It’s a question of attitude, which could only be remedied if they were willing to heed the prophet’s warnings and change their own characters.
These faults undermine the value of their worship.
“I hate, I despise your feasts, and I take no delight in your solemn assemblies.
Even though you offer me your burnt offerings and your cereal offerings, I will not accept them...
Take away from me the noise of songs; to the melody of your harps I will not listen.
But let justice roll down like waters, and righteousness like an ever-flowing stream “(ch5 vv21-24).
These offerings are not wrong in themselves. They have a certain symbolic value, because they are acknowledging the God of Israel as Creator and
But they are not so valuable that they can serve to replace justice, and therefore they are not acceptable in the absence of justice.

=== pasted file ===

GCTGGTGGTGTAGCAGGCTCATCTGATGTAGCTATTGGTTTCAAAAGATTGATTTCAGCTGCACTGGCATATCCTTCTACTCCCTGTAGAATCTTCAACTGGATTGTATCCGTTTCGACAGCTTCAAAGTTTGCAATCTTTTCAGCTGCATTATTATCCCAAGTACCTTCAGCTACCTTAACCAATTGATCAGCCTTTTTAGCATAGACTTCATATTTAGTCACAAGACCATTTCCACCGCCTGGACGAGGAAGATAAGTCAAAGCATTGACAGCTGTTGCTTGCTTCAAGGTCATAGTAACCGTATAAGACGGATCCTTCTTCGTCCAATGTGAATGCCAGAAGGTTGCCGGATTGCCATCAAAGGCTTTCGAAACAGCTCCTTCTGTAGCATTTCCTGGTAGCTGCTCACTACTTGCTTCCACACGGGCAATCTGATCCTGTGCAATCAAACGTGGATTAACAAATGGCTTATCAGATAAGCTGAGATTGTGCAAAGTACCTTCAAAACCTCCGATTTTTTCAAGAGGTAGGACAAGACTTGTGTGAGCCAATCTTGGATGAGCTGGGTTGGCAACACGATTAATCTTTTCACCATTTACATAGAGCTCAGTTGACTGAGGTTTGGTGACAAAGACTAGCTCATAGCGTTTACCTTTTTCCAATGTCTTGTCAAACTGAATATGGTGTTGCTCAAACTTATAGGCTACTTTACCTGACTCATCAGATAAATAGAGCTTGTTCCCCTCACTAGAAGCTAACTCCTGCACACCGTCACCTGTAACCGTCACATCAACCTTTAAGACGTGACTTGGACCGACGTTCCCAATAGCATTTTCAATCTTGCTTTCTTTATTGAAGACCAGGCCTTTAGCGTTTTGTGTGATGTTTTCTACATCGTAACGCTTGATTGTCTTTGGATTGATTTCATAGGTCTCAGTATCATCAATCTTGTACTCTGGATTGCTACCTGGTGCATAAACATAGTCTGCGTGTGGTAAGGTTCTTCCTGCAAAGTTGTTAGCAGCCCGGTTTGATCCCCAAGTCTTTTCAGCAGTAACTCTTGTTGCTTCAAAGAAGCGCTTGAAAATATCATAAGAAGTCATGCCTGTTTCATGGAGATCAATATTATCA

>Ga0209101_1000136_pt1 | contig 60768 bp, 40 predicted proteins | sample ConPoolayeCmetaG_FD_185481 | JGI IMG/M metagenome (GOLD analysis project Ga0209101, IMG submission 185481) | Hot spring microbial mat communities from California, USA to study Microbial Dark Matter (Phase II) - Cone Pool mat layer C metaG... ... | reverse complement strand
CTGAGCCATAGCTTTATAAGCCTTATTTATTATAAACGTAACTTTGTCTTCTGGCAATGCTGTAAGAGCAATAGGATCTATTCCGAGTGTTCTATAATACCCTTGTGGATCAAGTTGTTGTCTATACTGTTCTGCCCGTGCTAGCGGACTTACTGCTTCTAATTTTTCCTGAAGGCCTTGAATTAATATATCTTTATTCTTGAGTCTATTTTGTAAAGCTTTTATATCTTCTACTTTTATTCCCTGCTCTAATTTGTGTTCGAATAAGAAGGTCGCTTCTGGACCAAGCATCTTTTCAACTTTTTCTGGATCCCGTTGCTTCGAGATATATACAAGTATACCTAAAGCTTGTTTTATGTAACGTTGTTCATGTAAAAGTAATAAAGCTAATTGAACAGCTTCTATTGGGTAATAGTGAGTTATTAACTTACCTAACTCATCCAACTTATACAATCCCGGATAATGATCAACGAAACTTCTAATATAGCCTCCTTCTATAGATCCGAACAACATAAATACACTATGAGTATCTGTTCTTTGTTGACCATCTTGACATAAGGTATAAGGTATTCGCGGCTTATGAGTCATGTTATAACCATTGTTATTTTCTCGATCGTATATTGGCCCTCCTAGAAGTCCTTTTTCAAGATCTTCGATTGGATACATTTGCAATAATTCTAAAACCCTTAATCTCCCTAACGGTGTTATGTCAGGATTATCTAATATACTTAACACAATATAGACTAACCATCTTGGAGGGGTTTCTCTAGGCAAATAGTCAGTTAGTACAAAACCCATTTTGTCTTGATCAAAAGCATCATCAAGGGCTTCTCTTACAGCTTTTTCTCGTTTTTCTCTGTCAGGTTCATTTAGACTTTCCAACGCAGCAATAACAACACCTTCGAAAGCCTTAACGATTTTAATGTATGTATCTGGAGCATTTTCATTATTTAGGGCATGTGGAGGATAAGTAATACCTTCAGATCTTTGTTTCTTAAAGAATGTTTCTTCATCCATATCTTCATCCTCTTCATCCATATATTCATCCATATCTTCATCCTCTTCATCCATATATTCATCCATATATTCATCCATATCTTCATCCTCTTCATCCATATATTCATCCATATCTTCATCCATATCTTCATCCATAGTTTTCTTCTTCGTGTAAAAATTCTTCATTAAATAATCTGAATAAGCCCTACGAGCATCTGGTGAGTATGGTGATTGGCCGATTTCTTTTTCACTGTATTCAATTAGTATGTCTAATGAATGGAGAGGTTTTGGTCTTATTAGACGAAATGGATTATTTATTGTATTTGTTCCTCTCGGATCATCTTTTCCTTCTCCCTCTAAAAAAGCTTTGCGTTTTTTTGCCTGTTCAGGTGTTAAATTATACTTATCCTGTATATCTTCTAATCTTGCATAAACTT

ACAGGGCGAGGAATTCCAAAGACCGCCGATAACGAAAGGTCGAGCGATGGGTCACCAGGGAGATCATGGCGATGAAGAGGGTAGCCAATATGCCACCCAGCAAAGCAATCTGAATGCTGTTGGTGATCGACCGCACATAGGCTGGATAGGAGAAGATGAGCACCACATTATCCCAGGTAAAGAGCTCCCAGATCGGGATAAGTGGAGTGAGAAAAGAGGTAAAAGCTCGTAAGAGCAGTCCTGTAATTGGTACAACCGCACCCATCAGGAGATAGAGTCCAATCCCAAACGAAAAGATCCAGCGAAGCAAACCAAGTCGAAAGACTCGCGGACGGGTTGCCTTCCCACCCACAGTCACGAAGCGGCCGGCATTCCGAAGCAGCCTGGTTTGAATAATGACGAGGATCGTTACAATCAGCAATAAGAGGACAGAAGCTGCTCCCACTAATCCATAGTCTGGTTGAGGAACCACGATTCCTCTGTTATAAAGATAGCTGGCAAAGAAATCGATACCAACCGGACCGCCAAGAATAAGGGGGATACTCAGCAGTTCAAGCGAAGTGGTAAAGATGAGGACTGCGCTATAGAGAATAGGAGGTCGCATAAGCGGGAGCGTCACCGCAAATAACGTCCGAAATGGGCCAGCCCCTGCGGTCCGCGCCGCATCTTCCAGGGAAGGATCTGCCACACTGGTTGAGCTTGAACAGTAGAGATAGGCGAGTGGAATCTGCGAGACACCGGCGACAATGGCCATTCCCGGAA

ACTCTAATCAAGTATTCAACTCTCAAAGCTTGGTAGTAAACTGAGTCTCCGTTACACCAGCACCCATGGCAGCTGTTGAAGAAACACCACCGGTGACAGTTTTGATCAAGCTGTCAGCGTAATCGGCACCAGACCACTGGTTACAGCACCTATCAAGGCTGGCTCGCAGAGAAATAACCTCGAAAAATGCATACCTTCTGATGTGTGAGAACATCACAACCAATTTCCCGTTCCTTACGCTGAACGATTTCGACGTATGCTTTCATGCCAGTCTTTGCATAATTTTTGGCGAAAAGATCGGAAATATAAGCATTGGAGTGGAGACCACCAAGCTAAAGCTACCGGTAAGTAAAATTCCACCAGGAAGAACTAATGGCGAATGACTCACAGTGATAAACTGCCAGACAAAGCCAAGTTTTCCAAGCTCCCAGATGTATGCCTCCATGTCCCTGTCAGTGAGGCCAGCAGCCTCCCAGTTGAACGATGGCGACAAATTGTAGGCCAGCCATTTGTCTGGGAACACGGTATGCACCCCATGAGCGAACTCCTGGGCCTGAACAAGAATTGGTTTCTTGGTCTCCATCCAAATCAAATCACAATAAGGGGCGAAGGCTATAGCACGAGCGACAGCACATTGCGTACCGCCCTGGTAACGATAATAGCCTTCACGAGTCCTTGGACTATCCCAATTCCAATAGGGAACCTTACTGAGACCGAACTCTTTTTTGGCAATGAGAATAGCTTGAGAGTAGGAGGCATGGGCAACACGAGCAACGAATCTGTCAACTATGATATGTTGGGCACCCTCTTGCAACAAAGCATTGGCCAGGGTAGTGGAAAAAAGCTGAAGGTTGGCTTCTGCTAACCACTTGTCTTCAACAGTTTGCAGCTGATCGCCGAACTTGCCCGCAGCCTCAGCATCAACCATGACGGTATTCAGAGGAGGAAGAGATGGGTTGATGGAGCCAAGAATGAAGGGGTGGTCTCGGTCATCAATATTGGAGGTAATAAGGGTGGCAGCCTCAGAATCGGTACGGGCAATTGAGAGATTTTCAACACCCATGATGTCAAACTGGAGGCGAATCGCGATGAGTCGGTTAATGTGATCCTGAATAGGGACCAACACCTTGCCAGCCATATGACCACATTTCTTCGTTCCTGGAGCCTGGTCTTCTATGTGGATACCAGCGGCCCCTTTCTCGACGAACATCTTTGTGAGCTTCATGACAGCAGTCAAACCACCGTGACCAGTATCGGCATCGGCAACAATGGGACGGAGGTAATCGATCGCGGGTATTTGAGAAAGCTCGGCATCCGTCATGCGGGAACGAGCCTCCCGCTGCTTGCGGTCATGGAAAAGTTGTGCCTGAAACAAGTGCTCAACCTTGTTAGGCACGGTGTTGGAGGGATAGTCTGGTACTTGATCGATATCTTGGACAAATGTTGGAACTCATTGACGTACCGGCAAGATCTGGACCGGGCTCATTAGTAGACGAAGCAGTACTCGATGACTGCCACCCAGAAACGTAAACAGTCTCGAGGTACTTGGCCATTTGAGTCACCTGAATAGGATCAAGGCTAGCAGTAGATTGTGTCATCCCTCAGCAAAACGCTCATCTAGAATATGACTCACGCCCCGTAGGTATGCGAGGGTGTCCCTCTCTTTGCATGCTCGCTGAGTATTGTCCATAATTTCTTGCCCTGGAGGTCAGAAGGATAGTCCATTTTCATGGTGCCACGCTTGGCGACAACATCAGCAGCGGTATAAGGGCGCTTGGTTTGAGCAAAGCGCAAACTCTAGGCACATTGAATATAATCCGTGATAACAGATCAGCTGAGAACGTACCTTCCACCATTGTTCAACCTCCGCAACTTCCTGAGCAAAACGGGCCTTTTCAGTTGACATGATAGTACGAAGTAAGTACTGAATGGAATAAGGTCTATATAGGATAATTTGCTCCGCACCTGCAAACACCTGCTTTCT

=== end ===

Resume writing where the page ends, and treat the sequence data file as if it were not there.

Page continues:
Thus the prophet is not rejecting sacrifice altogether
when he drops into sarcasm;
“ Come to Bethel and transgress…
Bring your sacrifices every morning, your tithes every three days…
For so you love to do, O people of Israel” (ch4 vv4-5).
The point is that the Lord cannot respect their sacrifices and tithes, because they are combining them with transgressions.
The fault which crowns the rest, because it prevents any amendment, is that they will not listen to rebuke or respect those who try to set them
“They hate him who reproves in the [city] gate, and they abhor him who speaks the truth” (ch5 v10).
“I raised up some of your sons for prophets, and some of your young men for Nazirites…
But you made the Nazirites drink wine, and commanded the prophets, saying ‘Do not prophesy’”.
Amos knows this from experience, of course, because the priest Amaziah wanted to bar him from speaking at the sanctuary at Bethel.
The Lord has said that he will “not revoke the punishment” of all these transgressions.
There is also a message here for all those in later times who understand themselves to be part of God’s people.
It serves as a warning that that their confidence in their status should not cause them to relax into complacency.